Major events and fan experiences: Bringing the Games to you?
Along with an ex-colleague, Matt Frew (aka @graffiticloud, http://bit.ly/q19pDr), I’ve been interested in the increasingly influential experiential element of major sports events (though not exclusively sport-focused). When we first looked at the Fan Parks held as part of the FIFA World Cup in Germany 06, we were left convinced that co-created experiences were the way forward for event hosts, sponsors and spectators alike. This has proved to be the case, with every major event now hosting parallel ancillary fan experience activities alongside their core delivery schedules.
The London 2012 Olympic Games will involve fan participation in a number of ways, with Live Sites around the UK and the Torch Relay being the most obvious. These two initiatives encourage (at least superficially) spectators to move from a passive to an active role, involving them more meaningfully in the outcome of the event itself. Moreover, these events are also perceived to represent ‘authentic’ encounters with the spirit of the Games through a call for community involvement. Because the Live Sites and Torch Relay have avoided the charge of exclusivity made against sporting events (i.e. Ticketing), they have also been viewed as attractive vehicles for Olympic sponsors looking to secure greater reach into the wider population – to justify the significant spend many have committed to the London 2012 megaspectacle.
One pertinent example of this approach is Lloyds TSB, an official sponsor that has been extremely successful at exploiting locality and community to raise awareness of its Olympic sponsorship and to secure positive PR for the company at time when banks are facing unheralded public condemnation. Lloyds claims it’s ‘bringing the Games closer to you’ – emphasising its community focus as an antidote to the vagaries of global capitalism. Social media campaigns have been instrumental in creating widespread awareness of Lloyds TSB as an Olympic sponsor and this takes me back to the experiential dimension which provided the motivation for this post. Whereas the (Corporate) Olympics and other major sporting events are regularly criticised for being detached from those they are intended to benefit, moves towards greater spectator engagement gives the impression of interest in sustainable, collaborative models of working. However, experiential initiatives are invariably framed by the language of commerce (activation, monetization, comms), using the terminology of engagement, interaction and ownership to give the impression of a conscious capitalism (or capitalism with a conscience). The problem with the prescribed spaces of experiential consumption (i.e. The Live Sites) is that they are too often seen as an extension of Olympic brand management rather than being a space for creative engagement with the Games themselves. Securitised, dressed with official sponsor imagery and broadcasting adverts for official sponsors in controlled spaces – the opportunity for meaningful two-way interactions are lost.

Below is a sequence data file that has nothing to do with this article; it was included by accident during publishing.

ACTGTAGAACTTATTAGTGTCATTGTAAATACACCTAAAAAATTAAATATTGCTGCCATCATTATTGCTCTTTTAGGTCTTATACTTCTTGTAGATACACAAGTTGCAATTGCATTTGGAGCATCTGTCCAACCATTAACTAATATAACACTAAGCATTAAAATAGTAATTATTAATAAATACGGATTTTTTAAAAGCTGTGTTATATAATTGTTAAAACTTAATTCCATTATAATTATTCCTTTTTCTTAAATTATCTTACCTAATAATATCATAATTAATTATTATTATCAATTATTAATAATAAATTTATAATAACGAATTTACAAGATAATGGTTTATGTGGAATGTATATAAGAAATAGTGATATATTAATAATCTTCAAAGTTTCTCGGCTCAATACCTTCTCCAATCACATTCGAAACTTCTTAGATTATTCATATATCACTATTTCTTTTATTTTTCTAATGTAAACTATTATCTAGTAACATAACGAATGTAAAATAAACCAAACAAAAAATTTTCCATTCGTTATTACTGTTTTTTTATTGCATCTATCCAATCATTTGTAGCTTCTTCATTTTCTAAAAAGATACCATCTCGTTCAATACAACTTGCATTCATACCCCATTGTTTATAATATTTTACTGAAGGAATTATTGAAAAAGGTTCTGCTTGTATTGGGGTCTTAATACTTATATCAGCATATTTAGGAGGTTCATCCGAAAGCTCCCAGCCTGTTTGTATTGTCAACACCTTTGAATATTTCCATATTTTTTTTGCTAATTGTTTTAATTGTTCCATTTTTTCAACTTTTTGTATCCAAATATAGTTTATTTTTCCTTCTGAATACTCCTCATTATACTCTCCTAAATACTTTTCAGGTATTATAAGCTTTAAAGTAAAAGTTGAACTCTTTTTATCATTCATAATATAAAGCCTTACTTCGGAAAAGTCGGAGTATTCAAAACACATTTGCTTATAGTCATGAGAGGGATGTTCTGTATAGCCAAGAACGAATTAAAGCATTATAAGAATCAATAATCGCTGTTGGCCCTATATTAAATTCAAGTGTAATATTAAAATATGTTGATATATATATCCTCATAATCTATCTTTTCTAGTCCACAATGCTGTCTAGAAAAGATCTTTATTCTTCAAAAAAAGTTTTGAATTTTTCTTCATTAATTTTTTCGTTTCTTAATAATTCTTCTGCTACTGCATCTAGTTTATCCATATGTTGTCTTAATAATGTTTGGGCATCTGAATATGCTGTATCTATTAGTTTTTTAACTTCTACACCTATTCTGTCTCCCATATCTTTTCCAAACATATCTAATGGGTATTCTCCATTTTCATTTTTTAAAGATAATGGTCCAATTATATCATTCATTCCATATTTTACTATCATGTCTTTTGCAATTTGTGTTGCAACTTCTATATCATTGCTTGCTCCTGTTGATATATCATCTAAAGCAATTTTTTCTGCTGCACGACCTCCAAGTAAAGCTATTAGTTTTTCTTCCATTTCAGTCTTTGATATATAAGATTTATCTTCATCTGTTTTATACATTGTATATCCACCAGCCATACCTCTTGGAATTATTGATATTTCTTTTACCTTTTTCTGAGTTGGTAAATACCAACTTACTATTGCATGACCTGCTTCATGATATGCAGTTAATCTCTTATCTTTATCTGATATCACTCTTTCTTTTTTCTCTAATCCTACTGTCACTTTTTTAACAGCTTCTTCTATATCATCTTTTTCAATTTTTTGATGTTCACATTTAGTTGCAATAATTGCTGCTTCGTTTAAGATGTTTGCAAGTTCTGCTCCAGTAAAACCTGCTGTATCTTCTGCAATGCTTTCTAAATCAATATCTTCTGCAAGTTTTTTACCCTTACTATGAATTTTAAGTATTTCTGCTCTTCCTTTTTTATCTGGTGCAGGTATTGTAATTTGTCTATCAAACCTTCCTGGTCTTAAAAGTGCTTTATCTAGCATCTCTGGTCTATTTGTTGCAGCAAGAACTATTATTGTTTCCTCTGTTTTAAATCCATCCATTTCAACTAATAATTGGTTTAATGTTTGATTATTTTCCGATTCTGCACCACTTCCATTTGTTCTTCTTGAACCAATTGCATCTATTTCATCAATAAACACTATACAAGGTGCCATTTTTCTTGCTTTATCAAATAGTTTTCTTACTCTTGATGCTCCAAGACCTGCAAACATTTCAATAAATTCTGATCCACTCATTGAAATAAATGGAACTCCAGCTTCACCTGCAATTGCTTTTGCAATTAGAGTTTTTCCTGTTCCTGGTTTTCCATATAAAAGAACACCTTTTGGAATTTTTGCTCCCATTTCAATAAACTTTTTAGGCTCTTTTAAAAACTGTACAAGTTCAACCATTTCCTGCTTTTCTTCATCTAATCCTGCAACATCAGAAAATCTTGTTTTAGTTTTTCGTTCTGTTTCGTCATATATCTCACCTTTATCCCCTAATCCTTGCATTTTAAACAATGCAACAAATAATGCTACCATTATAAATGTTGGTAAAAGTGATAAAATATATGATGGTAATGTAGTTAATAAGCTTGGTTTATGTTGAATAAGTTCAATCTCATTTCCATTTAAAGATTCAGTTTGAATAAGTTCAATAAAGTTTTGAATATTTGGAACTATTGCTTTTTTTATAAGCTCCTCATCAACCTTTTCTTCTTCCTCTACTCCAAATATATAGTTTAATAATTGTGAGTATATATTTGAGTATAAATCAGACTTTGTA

There’s more to say on this topic and I’m involved in a couple of projects that will hopefully evaluate the outcomes of both the Torch Relay and UK-wide Live Sites. Maybe I’ll be convinced.